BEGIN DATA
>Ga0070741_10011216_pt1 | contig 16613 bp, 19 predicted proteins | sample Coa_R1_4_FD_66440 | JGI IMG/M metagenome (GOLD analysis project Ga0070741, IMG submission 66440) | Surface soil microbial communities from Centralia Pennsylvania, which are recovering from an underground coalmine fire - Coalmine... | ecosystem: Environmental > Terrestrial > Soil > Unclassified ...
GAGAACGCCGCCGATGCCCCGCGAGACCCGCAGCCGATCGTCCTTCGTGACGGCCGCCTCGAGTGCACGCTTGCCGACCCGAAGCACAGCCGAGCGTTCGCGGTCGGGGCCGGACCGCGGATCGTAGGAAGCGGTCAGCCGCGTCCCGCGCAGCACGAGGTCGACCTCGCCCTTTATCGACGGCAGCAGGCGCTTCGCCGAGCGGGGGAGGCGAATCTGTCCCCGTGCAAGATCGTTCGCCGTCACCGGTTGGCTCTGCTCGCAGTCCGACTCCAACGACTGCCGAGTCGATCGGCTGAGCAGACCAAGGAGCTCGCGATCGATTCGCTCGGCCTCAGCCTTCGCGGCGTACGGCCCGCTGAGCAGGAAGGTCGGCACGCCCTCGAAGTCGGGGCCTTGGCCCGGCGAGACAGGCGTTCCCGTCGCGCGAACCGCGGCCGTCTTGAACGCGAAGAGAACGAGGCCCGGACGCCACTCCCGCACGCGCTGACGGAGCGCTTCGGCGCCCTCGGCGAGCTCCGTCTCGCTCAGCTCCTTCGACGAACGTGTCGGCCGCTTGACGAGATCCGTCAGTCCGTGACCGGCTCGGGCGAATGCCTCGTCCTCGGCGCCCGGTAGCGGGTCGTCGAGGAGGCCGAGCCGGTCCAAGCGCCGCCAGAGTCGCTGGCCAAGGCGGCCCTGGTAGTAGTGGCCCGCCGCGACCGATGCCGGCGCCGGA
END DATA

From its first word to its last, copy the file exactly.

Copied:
>Ga0070741_10011216_pt1 | contig 16613 bp, 19 predicted proteins | sample Coa_R1_4_FD_66440 | JGI IMG/M metagenome (GOLD analysis project Ga0070741, IMG submission 66440) | Surface soil microbial communities from Centralia Pennsylvania, which are recovering from an underground coalmine fire - Coalmine... | ecosystem: Environmental > Terrestrial > Soil > Unclassified ...
GAGAACGCCGCCGATGCCCCGCGAGACCCGCAGCCGATCGTCCTTCGTGACGGCCGCCTCGAGTGCACGCTTGCCGACCCGAAGCACAGCCGAGCGTTCGCGGTCGGGGCCGGACCGCGGATCGTAGGAAGCGGTCAGCCGCGTCCCGCGCAGCACGAGGTCGACCTCGCCCTTTATCGACGGCAGCAGGCGCTTCGCCGAGCGGGGGAGGCGAATCTGTCCCCGTGCAAGATCGTTCGCCGTCACCGGTTGGCTCTGCTCGCAGTCCGACTCCAACGACTGCCGAGTCGATCGGCTGAGCAGACCAAGGAGCTCGCGATCGATTCGCTCGGCCTCAGCCTTCGCGGCGTACGGCCCGCTGAGCAGGAAGGTCGGCACGCCCTCGAAGTCGGGGCCTTGGCCCGGCGAGACAGGCGTTCCCGTCGCGCGAACCGCGGCCGTCTTGAACGCGAAGAGAACGAGGCCCGGACGCCACTCCCGCACGCGCTGACGGAGCGCTTCGGCGCCCTCGGCGAGCTCCGTCTCGCTCAGCTCCTTCGACGAACGTGTCGGCCGCTTGACGAGATCCGTCAGTCCGTGACCGGCTCGGGCGAATGCCTCGTCCTCGGCGCCCGGTAGCGGGTCGTCGAGGAGGCCGAGCCGGTCCAAGCGCCGCCAGAGTCGCTGGCCAAGGCGGCCCTGGTAGTAGTGGCCCGCCGCGACCGATGCCGGCGCCGGA